By Mark Wallace
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Neither the woolly jumpers and sandals, the bleeding heart greenery nor Nick Clegg's confession that he "cries to music" would sit comfortably at the Den. By the same token, Milwall's famous chant, "No-one likes us, we don't care", would never make it into the songbook at the annual Glee Club held at Lib Dem conference.
The first clause might be acceptable, given that the Coalition's minor party still lag behind UKIP and regularly dip below 10 per cent in the polls. It's the second half that they struggle with.
The crippling problem for the Liberal Democrats is that they do care about their unpopularity – and they care very strongly.
It's a symptom of being the all-things-to-all-men third party for so long. Coherent principles may never have been their burden to carry, but being the "nice" party certainly was. Consciously or not, they enjoyed the warm feeling of being able to promise whatever made people like them without the hangover from actually having to implement anything.
They were Parliament's conscience, or so they thought, without realising that a conscience is only meaningful if you have to use it in practice on difficult decisions.
That's why the last three years have been such an uncomfortable shock for many Liberal Democrats. They decided to live up to their promise that they were a serious party of Government by entering coalition when the country needed stability – which is to their credit. But the party had not fully come to terms with what was actually involved.
It's a naturally appealing strategy for a third party to seek to scoop up protest votes on a range of issues in order to use those supporters to further a political end. You can see UKIP doing it now on everything from Syria to gay marriage. A logical analysis of such a strategy would include preparing for the day when you succeed and those voters get a shock as reality collides with the fantasy you constructed to win them over.
Not only did the Lib Dems not do this, but they failed to realise that they have been performing the shtick for so long that their Parliamentary Party features quite a few of those flakey protest voters, who had travelled up the ranks and become MPs. Sarah Teather is a good example – a morass of contradictions, confusion and growing distress at actually being asked to make decisions, she has clearly struggled to deal with being woken up from the dreamland of eternal opposition.
Part of that waking up process is the acceptance that quite often government involves doing things that some people don't like. Suddenly, when your job involves deciding to support one policy or another rather than supporting both in different leaflets across the country at the same election, you can be pinned down. You have to be one thing, not all things, to voters – and you have to take responsibility your decisions.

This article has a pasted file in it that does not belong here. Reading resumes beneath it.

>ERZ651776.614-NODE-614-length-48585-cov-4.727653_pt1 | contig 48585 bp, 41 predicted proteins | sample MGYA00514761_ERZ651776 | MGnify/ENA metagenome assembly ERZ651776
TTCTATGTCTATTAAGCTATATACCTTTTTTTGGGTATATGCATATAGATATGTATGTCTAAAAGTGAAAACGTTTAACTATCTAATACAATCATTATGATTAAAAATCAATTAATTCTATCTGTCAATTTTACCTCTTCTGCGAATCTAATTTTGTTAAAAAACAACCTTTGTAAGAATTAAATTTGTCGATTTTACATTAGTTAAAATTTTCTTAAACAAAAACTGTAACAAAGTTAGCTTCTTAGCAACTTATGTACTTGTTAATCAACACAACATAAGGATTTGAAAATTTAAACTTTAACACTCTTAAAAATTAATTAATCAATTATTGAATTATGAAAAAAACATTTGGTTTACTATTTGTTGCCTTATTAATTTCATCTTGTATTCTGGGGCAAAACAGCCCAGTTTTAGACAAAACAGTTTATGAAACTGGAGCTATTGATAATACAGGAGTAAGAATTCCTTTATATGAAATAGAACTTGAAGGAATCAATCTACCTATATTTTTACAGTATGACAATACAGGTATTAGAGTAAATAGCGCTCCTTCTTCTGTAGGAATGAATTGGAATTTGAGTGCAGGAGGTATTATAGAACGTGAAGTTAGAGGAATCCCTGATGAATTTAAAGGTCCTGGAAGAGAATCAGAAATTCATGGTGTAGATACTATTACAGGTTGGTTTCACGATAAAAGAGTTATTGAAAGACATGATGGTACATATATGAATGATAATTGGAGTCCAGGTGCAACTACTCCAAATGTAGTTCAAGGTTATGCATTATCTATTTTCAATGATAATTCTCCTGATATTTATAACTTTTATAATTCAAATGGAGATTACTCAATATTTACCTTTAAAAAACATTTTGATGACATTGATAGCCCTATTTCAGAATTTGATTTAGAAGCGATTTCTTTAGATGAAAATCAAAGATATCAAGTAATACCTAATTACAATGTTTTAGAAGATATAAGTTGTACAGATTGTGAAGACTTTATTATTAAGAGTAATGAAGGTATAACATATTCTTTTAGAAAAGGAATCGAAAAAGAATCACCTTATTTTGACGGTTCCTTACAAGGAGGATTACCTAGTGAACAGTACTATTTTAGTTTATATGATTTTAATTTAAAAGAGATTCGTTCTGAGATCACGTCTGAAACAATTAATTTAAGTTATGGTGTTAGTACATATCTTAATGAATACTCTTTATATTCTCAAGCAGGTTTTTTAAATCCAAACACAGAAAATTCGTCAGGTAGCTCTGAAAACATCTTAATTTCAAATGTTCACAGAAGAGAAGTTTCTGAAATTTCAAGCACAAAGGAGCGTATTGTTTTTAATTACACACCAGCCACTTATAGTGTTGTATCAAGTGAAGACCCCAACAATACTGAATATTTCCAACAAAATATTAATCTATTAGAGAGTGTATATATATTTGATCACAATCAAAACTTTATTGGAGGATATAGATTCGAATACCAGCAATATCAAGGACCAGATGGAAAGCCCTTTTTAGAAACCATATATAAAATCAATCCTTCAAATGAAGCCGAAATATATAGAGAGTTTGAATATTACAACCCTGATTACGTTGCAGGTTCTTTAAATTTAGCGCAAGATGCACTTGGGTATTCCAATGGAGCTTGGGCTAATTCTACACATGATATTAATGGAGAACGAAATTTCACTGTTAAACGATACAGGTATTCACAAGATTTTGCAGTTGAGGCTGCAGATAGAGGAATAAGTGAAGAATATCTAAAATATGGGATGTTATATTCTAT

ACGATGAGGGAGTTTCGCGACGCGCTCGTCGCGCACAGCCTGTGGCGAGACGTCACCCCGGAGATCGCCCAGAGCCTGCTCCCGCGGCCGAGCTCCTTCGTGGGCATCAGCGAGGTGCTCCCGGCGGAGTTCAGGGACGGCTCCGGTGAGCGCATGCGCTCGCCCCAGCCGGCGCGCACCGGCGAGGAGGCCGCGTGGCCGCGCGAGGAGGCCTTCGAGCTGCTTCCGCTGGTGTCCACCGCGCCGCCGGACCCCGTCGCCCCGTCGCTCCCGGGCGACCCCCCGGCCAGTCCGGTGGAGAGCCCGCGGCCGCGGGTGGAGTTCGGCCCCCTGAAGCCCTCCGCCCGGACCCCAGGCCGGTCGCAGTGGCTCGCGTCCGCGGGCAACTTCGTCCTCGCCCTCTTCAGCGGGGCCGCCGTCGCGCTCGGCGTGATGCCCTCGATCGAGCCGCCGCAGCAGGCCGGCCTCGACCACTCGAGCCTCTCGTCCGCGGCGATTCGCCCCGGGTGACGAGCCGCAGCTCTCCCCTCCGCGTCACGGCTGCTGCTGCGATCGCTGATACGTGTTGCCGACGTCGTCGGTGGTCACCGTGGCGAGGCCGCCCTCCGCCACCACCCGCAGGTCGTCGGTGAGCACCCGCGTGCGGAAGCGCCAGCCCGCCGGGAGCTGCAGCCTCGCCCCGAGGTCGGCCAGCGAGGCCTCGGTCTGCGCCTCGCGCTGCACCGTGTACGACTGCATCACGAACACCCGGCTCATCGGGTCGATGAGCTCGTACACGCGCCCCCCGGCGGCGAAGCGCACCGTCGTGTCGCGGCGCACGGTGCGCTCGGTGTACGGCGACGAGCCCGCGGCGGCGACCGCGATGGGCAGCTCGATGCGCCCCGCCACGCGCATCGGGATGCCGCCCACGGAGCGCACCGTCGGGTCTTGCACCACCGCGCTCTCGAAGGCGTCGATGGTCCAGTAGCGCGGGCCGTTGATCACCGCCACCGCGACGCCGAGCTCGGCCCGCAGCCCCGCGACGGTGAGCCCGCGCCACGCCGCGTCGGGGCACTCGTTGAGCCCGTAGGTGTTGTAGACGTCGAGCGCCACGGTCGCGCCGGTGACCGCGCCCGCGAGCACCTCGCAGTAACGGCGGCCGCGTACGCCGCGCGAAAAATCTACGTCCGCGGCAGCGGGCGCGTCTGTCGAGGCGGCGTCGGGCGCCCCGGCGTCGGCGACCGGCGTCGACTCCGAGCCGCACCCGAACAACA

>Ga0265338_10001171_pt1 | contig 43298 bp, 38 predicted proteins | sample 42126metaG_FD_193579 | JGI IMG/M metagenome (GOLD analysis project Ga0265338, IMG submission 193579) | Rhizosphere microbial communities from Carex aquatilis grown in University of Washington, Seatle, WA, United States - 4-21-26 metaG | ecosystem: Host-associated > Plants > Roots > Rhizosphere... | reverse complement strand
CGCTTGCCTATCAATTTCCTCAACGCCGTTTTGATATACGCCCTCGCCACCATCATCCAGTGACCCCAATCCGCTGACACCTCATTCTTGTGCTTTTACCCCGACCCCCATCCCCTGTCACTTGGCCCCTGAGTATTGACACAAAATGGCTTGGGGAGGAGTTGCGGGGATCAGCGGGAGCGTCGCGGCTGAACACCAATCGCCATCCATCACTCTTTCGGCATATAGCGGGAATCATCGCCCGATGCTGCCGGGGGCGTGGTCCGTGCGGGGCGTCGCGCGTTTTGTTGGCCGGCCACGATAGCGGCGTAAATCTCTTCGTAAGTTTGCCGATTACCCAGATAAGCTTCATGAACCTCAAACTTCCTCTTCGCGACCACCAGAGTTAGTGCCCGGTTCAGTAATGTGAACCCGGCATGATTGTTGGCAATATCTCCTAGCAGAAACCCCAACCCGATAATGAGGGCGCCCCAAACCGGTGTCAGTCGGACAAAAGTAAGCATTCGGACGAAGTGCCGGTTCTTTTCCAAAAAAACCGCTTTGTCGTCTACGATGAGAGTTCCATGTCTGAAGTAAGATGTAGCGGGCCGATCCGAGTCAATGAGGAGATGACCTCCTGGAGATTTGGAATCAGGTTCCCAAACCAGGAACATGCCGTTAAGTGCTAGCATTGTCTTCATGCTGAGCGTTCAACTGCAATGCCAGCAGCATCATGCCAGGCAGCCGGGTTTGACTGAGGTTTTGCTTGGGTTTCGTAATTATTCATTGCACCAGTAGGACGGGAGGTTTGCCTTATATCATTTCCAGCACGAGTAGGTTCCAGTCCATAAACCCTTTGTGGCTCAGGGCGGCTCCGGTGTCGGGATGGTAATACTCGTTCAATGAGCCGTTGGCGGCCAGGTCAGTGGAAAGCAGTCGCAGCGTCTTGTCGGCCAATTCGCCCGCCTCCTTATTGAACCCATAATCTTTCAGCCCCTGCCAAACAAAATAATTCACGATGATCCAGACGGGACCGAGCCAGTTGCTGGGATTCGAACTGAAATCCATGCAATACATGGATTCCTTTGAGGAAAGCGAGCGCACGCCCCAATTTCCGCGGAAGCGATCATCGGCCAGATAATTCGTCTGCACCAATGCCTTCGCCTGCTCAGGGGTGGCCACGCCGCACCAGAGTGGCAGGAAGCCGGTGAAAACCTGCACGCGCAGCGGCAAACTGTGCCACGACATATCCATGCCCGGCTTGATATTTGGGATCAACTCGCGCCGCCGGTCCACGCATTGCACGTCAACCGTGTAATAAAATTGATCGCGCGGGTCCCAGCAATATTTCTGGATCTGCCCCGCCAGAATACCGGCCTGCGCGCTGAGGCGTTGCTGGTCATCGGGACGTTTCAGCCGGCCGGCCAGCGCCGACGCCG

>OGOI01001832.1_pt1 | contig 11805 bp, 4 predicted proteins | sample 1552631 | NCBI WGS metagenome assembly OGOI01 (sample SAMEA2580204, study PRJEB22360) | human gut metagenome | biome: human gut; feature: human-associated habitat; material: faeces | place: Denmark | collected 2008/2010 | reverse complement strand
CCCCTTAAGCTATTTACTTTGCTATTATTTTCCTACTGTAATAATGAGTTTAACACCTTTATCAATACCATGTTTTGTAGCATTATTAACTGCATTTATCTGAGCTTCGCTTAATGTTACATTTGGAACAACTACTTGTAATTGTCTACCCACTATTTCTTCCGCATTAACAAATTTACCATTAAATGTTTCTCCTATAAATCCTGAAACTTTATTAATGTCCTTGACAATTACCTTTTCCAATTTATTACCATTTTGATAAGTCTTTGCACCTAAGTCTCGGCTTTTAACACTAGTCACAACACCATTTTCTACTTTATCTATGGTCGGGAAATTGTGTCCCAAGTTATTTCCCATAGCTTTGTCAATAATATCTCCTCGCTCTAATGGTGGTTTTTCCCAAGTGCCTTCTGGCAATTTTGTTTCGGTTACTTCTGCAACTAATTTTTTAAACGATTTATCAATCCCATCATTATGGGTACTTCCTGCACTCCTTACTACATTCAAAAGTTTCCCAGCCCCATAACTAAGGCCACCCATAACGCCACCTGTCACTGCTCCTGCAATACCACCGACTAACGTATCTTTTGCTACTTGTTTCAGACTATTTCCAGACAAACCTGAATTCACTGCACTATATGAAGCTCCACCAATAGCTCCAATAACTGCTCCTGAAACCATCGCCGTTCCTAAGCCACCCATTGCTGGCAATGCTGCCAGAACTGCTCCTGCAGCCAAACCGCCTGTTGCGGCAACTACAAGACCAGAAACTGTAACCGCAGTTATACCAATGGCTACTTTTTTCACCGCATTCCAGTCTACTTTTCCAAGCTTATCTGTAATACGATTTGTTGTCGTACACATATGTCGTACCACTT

It isn't a good thing that a sizeable tranche of the electorate viscerally and habitually dislike the Conservatives. This site has written extensively about how we might change their minds about us. But one positive side effect is that the archetypal Tory has thick skin – if we were easily upset by Radio 4 comedians being nasty about us, or badger cull/"bedroom tax"/Owen Jones junta protestors outside our conferences, then we would have stayed in bed.
Not all Lib Dems are as soggy as Ms Teather, of course. Jeremy Browne, coincidentally one of those yellows who is closest to being a Tory, is made of tougher stuff. In today's Mail on Sunday he urges his colleagues to start standing by – and standing up for – their work in government:
"We will only get the credit for our achievements if we unambiguously stand by our record in Government – no foot dragging, no craving the easy gesture politics of opposition, no fence sitting"
He is right, of course. Not only is there a moral case for not shirking your responsibilities or denying your decisions, there is a political case. Voters vastly prefer someone with whom they disagree but who sticks to their guns over someone who tries to pretend a big boy did it and ran away.
Browne may have intended his comments as a broadside against Cable, Teather and Matthew Oakeshott. Unfortunately for him, according to the Sunday Times Nick Clegg has today joined the fearty tendency, ordering his ministers to go public when they disagree with the Tories in a bid to appeal to voters who dislike the Government. The idea that he can be Deputy Prime Minister and still appeal to protest voters is remarkable – it is to political strategy what chocolate is to fireproofing.
Clegg and co should embrace the governing experience, not cringe from it. A rough ride can be good for a party. People learn faster, and they learn more useful lessons, under fire than when things are quiet and comfortable. Character – good and bad – is revealed by testing times, as it has been in the contrasting cases of Browne and Teather.
The question is, will the Lib Dems draw the right conclusions in their hour of discomfort – and will they do so fast enough to save their skins?